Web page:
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Vineyard teaches how to make wine, not like ‘Lucy,’ in Peconic

Tucked in just off Route 107 in Hicksville

Tucked in just off Route 107 in Hicksville is an quirky winery called Wine-u-design that lets you do just that! Group of friends or family are invited to come in and make their own barrel of wine based on their choices of grapes, length of fermentation, tannin, oak, all the way down to customizing the labels you put on your final product. (Credit: Newsday / Raychel Brightman)

Learning to make wine has become a passion — and an annual tradition — for John and Theresa Arini of East Setauket.

For the past five years, John, 58, and Theresa, 56, have signed up for the Vine to Wine program at Sannino Bella Vita Vineyard in Peconic, usually joining four to eight other wine lovers. On a half-dozen trips to the winery throughout the year, with winemaker Anthony Sannino as their guide, they help pick, bundle, press, bottle, and, of course, taste copious amounts of the fruit of the vine.

“You’re making your own wine with the help of a professional winemaker, who teaches about the regions where the wines come from and what makes them have different flavors,” John Arini says.

“They don’t work us too hard,” Arini says, adding, “just enough to learn and be involved in the product.” Besides a viticulture education, members take home cases of the reds, whites and rosés they’ve had a hand in producing. Arini estimates that each bottle costs $10 to $15 compared to the $20 to $40 he would pay at the wine store.

Ready for total immersion, wine country-style? Here are three different winemaking programs that stock your wine racks with the results of your toils.


Sannino Bella Vita Vineyard, 1375 Peconic Lane, Peconic

BEGINS October

INFO 631-734-8282,

DETAILS The program functions as a co-op. Membership costs $5,000 per barrel, which produces 275 bottles of wine, or $3,000 for a half share, which yields 138 bottles.

Anthony and Lisa Sannino’s program is perhaps best known for its harvest festival “I Love Lucy” contest, recreating Lucille Ball’s famous grape-stomping scene, but in general “there’s no glitz and glamour,” Lisa says.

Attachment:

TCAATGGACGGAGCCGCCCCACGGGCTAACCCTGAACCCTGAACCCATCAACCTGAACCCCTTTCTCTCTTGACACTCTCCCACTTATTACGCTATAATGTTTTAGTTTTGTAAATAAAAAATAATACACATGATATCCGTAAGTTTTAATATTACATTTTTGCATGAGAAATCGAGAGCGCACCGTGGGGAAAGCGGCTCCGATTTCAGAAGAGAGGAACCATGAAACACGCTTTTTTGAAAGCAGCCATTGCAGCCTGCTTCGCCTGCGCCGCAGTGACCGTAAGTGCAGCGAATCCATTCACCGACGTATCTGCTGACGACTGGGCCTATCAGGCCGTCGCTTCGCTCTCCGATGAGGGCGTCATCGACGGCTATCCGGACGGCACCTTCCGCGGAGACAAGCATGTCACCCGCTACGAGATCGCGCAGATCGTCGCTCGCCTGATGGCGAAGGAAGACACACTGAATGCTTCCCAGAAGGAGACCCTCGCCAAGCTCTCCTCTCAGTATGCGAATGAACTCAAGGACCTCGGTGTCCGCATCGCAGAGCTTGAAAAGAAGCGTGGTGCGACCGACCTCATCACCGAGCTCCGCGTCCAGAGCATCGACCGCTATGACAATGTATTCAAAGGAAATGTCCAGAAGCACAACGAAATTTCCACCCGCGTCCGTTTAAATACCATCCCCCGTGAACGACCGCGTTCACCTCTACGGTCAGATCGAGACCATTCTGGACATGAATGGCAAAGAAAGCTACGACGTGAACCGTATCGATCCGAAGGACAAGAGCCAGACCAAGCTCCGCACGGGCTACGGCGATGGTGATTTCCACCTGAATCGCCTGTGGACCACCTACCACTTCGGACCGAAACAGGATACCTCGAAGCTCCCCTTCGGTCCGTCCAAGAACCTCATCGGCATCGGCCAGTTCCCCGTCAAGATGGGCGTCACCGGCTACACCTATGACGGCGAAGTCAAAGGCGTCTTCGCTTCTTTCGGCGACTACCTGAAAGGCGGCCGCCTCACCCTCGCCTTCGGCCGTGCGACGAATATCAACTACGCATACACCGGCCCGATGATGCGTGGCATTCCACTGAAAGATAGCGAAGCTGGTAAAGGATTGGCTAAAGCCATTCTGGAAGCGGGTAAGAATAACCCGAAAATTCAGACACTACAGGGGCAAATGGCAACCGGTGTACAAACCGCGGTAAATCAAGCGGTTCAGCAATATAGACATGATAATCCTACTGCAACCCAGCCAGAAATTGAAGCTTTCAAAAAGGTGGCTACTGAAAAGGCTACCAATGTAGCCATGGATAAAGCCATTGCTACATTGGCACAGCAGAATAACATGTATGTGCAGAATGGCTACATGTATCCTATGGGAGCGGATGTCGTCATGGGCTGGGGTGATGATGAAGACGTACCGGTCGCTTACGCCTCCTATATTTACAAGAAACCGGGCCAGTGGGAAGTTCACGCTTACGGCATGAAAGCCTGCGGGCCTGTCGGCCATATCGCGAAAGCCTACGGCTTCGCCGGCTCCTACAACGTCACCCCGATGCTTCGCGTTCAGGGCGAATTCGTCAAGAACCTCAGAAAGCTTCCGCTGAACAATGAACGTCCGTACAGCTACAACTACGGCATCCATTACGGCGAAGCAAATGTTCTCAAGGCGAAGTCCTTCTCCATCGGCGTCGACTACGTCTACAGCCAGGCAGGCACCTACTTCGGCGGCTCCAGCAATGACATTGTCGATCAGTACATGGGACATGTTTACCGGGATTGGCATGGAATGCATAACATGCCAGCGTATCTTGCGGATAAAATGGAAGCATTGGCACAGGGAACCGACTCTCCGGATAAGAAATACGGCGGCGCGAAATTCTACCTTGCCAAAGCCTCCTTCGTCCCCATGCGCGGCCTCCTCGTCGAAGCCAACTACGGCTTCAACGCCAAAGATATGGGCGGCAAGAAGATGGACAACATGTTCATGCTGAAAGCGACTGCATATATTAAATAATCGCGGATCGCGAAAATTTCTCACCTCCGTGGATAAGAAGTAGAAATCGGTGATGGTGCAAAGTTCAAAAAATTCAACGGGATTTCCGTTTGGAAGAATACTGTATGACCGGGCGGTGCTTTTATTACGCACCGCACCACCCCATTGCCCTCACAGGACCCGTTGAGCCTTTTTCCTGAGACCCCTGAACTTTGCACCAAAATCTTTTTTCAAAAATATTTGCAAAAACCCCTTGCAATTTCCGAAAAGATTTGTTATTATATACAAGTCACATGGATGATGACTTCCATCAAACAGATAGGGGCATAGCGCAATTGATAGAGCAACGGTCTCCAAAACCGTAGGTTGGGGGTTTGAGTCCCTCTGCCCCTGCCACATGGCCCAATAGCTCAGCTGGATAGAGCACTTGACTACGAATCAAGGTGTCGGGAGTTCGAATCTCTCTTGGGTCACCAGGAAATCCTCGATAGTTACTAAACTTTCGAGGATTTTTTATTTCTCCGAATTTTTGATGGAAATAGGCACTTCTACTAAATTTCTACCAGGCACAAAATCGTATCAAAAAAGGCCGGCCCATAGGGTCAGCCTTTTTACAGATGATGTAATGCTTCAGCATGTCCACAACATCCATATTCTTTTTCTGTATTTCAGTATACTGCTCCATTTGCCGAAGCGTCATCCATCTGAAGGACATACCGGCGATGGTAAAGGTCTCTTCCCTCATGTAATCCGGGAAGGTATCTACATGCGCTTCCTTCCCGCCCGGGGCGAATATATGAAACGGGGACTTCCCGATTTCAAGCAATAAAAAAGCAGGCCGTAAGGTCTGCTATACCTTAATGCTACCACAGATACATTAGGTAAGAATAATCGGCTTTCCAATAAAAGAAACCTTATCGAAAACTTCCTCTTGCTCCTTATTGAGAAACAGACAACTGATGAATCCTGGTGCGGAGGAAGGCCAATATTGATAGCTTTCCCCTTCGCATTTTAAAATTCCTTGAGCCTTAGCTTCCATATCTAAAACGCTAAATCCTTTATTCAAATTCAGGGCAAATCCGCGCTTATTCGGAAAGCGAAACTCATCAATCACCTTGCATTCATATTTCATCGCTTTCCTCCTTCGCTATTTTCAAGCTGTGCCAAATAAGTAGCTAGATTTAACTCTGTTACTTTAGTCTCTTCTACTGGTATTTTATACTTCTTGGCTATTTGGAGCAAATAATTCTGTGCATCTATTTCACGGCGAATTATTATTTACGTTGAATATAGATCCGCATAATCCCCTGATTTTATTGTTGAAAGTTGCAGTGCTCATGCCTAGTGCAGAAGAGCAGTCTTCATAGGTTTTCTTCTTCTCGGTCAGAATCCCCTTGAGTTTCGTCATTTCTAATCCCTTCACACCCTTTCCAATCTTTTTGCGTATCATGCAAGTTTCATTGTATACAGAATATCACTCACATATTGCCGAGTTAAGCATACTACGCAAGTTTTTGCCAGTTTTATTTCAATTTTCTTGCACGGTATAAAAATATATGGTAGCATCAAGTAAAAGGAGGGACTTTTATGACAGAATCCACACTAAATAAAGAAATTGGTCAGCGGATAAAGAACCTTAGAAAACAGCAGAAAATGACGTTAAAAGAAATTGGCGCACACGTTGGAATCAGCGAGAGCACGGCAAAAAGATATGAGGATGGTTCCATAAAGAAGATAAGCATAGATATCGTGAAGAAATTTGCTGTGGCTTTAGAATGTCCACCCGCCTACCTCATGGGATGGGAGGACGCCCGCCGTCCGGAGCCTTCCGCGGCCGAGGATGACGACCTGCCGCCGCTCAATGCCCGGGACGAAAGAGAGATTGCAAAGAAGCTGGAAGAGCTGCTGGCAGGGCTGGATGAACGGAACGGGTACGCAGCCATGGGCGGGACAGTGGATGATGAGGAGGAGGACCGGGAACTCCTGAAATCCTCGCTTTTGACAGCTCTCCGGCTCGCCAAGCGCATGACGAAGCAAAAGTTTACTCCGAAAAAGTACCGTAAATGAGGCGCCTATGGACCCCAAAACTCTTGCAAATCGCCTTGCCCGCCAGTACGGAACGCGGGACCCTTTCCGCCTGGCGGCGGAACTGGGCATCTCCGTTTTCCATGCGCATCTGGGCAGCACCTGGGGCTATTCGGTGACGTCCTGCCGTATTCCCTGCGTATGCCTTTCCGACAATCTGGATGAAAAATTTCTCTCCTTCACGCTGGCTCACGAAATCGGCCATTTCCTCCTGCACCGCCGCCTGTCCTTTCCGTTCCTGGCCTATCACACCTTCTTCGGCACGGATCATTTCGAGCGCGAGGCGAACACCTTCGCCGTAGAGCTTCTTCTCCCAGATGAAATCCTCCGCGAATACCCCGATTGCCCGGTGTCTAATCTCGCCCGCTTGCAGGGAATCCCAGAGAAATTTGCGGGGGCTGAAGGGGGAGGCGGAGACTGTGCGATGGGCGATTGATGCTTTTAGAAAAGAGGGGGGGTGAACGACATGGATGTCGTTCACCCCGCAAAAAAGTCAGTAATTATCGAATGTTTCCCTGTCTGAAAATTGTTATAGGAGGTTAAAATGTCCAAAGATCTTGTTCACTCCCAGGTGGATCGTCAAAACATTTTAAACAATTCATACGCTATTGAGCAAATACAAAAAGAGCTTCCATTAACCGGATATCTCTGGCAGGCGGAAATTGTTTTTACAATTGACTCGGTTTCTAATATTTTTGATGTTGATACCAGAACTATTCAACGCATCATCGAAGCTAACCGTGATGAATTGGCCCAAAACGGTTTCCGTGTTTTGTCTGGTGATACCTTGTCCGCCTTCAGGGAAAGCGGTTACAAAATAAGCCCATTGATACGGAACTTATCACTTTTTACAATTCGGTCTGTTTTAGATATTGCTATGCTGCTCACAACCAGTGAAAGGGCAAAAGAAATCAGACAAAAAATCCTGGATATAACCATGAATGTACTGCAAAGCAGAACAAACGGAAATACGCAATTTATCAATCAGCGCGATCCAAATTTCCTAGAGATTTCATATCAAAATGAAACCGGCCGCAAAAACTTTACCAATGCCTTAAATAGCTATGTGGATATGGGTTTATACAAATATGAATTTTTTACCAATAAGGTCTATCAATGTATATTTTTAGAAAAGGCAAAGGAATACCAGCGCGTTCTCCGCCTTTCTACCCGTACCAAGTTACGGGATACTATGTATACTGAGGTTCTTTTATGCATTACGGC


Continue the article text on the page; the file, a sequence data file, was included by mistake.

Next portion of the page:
“You’re actually in a vineyard and a winemaking facility, learning about viticulture, maintaining the vines and winter pruning.” She adds, “they also learn about blending wines.” The vintage fun includes a Pizza and Pruning Party with homemade pies, and a wine-blending class with Anthony Sannino. When it’s over, you’ll take home enough red for a bacchanal.


156 Engineers Dr., Hicksville


INFO 516-939-9463,

DETAILS $275 for two people to make 12 bottles of wine with custom labels. A private barrel, which costs $3,450-$10,000, yields 240 bottles and can be shared by up to 10 people.

Although WineUdesign is located in Nassau County, it offers all you need to make wine, except an adjacent vineyard. Instead, grapes are imported from around the world. The upcoming session is using fruit imported from Chile, says Vincenzo Saulle, the self-taught winemaker.

Customers choose the blend of grapes they want to turn into wine, and visit four times in 11 months. They process grapes through crushing machines, press the fermented young wine and transfer it to a barrel for aging. At midseason, the wine is tasted “to ensure it is progressing in a direction that is suitable to their taste,” Saulle says. The last session is devoted to sanitizing, filling and corking bottles.


WHEN July 11-14 this year; May 4-7 and July 10-13, 2017

INFO 631-495-9744,

DETAILS $1,299/person includes three nights lodging for two, tastings, transportation during wine camp, meals and a case of wine (rates available for single students).

Campers visit up to nine wineries, learning to taste wine like a connoisseur, working with vineyard owners and winemakers, and learning the process in wine cellars and vineyards.

“It’s a hands-on experience about the North Fork and what we do out here,” says Darolyn Augusta, program manager.

This year is the program’s 10th anniversary, and, with 750 alumni, the camp tends to fill up fast.

“Most of the wine camps book a year in advance,” Augusta says. At press time, a few spaces were open for this summer’s edition.

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